I've occasionally read about pilots being locked out of the cockpit in flight, and was wondering:

Why might a pilot leave the cockpit during a short flight (1-2 hours)?

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    $\begingroup$ And when you read about pilots being locked out of the cockpit, the article didn't mention why they'd left? $\endgroup$ Mar 26, 2015 at 22:03
  • $\begingroup$ Just from a human standpoint: You have to pee, when you have to pee. While the bladder reached a regular "time interval", "much liquied" (everybody should drink on a plane due dry air or you become easily sick), "being nervous" or because your bladder doesn't work normally (ill). Furthermore like all humans a crew needs to stand up and move their feet (again, it healthy and keeps awake) and chat a little bit with the crew. As passanger I would appreciate to see that the pilots have a little bit contact to the rest of humanity on the plane :) $\endgroup$
    – Peter
    Jan 29, 2016 at 13:10

2 Answers 2


The cockpit of some airliners lacks a lavatory.

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Cockpit layout from AviationKnowledge.wikidot

This is discussed in Skybrary: Flight Deck Security

Locked Door Flight Safety Issues
Physiological Need. Naturally, the need for flight crew to use toilets, access designated crew rest facilities or be supplied with food and drink, requires access through the flight deck door during flight. Procedures for door opening mean that egress and access will take longer with the result that the flight deck crew are not always able to go to the toilet at a time of their exact choice, which may cause them to be distracted and, exceptionally, might exacerbate an existing underlying medical issue in a way that would not otherwise have occurred.
Longer term, design change could also ensure that all operating flight crew should be secured on the flight-deck before the passenger boarding doors are closed prior to departure and remain secured on the flight-deck until after the passenger doors are opened at the destination. This would prevent any unlawful entry from the cabin and minimise any unlawful seizure by a single flight crew member.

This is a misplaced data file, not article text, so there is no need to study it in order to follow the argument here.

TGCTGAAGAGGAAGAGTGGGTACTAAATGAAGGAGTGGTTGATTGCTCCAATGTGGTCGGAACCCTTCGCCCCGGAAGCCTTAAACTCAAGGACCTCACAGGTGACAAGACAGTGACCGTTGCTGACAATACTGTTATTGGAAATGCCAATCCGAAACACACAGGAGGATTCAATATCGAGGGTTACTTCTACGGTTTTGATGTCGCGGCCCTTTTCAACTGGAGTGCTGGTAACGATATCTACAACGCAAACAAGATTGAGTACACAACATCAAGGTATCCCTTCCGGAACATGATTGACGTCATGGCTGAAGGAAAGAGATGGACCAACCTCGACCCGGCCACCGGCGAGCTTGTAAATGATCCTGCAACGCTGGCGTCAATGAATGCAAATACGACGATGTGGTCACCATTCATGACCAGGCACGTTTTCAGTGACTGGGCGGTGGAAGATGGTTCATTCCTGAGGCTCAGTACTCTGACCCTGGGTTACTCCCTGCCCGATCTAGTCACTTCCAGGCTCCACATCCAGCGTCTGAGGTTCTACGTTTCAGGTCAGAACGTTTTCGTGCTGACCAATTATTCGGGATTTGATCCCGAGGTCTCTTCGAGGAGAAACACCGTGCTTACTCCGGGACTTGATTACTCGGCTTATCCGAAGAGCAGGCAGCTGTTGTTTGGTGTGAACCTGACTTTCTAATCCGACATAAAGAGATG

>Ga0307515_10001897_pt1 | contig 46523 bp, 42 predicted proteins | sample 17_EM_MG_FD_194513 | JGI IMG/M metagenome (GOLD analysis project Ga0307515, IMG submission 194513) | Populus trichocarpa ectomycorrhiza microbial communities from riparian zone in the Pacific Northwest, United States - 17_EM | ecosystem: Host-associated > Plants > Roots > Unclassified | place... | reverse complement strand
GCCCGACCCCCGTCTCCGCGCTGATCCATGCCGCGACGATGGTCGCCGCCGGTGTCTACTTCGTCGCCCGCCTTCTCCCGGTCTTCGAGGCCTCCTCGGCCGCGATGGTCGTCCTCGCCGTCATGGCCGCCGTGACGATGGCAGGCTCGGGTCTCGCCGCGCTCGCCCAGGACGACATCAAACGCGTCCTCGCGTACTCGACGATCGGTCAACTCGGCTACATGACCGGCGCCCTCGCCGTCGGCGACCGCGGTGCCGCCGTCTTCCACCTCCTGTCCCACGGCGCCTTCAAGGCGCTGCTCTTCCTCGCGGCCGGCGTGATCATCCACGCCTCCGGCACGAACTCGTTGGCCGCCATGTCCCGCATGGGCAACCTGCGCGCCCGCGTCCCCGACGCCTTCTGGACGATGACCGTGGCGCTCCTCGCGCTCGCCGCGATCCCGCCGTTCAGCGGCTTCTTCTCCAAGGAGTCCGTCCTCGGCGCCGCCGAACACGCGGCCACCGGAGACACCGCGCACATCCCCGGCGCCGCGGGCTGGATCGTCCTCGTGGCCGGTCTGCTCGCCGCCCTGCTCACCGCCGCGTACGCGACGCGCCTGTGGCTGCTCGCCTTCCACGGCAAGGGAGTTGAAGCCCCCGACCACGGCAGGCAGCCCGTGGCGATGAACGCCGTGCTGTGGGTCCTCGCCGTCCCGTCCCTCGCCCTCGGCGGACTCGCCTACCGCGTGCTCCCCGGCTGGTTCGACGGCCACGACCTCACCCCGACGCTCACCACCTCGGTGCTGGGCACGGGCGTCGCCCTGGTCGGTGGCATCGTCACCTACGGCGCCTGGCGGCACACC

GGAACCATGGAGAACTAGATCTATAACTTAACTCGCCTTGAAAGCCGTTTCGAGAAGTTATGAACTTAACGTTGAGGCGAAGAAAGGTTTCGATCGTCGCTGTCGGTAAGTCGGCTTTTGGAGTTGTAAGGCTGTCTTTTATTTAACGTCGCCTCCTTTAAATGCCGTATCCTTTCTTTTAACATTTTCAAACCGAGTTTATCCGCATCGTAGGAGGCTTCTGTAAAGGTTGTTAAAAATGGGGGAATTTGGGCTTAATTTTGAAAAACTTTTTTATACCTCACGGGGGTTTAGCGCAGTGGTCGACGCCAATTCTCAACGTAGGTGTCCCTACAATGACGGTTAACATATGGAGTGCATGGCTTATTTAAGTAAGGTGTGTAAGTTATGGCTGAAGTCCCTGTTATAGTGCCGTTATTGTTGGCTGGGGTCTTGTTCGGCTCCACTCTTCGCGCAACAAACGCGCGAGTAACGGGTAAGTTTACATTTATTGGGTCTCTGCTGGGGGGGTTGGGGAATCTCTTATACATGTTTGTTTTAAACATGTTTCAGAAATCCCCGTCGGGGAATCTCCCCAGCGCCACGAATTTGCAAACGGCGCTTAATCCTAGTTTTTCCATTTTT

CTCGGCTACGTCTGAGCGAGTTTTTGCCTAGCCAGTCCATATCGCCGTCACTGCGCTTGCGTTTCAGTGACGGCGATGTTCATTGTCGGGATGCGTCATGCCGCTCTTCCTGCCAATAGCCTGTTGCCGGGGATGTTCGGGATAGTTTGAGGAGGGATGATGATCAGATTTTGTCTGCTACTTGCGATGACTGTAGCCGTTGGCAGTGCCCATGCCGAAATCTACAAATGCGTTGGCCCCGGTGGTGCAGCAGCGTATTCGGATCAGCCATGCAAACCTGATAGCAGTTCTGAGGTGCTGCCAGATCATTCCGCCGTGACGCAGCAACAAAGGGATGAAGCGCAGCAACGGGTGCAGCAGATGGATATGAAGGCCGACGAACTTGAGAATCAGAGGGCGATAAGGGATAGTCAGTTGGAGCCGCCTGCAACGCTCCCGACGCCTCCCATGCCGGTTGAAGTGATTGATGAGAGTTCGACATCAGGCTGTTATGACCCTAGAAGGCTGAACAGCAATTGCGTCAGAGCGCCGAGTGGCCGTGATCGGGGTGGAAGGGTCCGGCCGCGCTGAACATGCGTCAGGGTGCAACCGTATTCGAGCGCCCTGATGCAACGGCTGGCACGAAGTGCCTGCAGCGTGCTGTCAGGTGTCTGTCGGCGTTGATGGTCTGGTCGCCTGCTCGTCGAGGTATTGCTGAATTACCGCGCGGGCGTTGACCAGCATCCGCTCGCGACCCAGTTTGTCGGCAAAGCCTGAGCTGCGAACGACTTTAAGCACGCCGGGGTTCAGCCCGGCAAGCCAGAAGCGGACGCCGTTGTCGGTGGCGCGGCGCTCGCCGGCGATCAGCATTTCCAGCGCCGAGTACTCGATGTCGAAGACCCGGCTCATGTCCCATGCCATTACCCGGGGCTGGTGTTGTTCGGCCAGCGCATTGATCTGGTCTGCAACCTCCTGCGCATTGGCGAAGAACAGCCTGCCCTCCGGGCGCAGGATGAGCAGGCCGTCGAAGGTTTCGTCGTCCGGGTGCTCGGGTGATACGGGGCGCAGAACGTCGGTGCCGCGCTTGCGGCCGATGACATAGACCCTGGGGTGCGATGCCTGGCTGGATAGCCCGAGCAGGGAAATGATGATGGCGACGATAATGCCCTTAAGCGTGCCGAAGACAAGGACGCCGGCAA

To enable this, existing aircraft could be modified and new aircraft designed with all required crew facilities forward of the secure flight-deck door. On short/medium haul aircraft this would require a toilet, safe food & water storage and a reclining crew rest seat. Additionally on aircraft used for long range operations where in-flight relief is required provision of bunk/s. This is not a new concept, many long range aircraft already have toilet and crew rest facilities forward of the secure flight-deck door.

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    $\begingroup$ Do you have to pee in a 90 min. flight? $\endgroup$
    – Juan Mateo
    Mar 26, 2015 at 20:02
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    $\begingroup$ @JuanMateo no, but you probably have to pee sometime during the day, and with the short turnaround times, I'm pretty sure there's no chance to do so on the ground $\endgroup$
    – falstro
    Mar 26, 2015 at 20:10
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    $\begingroup$ When you've gotta go you've gotta go, and I'd much rather have a pilot who can fully concentrate on landing the plane than one who's trying to hold it in. $\endgroup$
    – BenM